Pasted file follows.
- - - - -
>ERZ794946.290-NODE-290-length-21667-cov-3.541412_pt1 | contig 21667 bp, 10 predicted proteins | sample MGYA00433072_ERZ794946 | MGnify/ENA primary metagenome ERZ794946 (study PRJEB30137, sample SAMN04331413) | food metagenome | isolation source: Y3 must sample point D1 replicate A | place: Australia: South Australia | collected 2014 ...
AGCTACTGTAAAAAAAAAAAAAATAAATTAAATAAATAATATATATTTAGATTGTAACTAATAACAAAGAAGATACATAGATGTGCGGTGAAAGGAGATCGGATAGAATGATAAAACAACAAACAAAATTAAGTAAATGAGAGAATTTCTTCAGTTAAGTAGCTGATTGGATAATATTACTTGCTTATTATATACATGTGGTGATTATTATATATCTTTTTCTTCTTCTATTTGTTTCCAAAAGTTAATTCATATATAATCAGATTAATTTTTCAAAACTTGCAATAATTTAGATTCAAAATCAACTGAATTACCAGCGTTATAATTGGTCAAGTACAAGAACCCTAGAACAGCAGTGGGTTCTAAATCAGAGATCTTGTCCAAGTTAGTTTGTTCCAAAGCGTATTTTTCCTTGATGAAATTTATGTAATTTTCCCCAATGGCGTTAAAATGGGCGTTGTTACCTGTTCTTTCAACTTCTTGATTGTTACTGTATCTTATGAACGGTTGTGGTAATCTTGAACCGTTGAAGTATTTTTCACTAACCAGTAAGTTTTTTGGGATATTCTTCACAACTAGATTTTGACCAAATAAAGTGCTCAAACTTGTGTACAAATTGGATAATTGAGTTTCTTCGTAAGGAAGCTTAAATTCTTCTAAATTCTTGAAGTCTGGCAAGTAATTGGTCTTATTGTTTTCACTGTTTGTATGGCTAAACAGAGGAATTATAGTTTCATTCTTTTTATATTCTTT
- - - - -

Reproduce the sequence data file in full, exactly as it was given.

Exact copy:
>ERZ794946.290-NODE-290-length-21667-cov-3.541412_pt1 | contig 21667 bp, 10 predicted proteins | sample MGYA00433072_ERZ794946 | MGnify/ENA primary metagenome ERZ794946 (study PRJEB30137, sample SAMN04331413) | food metagenome | isolation source: Y3 must sample point D1 replicate A | place: Australia: South Australia | collected 2014 ...
AGCTACTGTAAAAAAAAAAAAAATAAATTAAATAAATAATATATATTTAGATTGTAACTAATAACAAAGAAGATACATAGATGTGCGGTGAAAGGAGATCGGATAGAATGATAAAACAACAAACAAAATTAAGTAAATGAGAGAATTTCTTCAGTTAAGTAGCTGATTGGATAATATTACTTGCTTATTATATACATGTGGTGATTATTATATATCTTTTTCTTCTTCTATTTGTTTCCAAAAGTTAATTCATATATAATCAGATTAATTTTTCAAAACTTGCAATAATTTAGATTCAAAATCAACTGAATTACCAGCGTTATAATTGGTCAAGTACAAGAACCCTAGAACAGCAGTGGGTTCTAAATCAGAGATCTTGTCCAAGTTAGTTTGTTCCAAAGCGTATTTTTCCTTGATGAAATTTATGTAATTTTCCCCAATGGCGTTAAAATGGGCGTTGTTACCTGTTCTTTCAACTTCTTGATTGTTACTGTATCTTATGAACGGTTGTGGTAATCTTGAACCGTTGAAGTATTTTTCACTAACCAGTAAGTTTTTTGGGATATTCTTCACAACTAGATTTTGACCAAATAAAGTGCTCAAACTTGTGTACAAATTGGATAATTGAGTTTCTTCGTAAGGAAGCTTAAATTCTTCTAAATTCTTGAAGTCTGGCAAGTAATTGGTCTTATTGTTTTCACTGTTTGTATGGCTAAACAGAGGAATTATAGTTTCATTCTTTTTATATTCTTT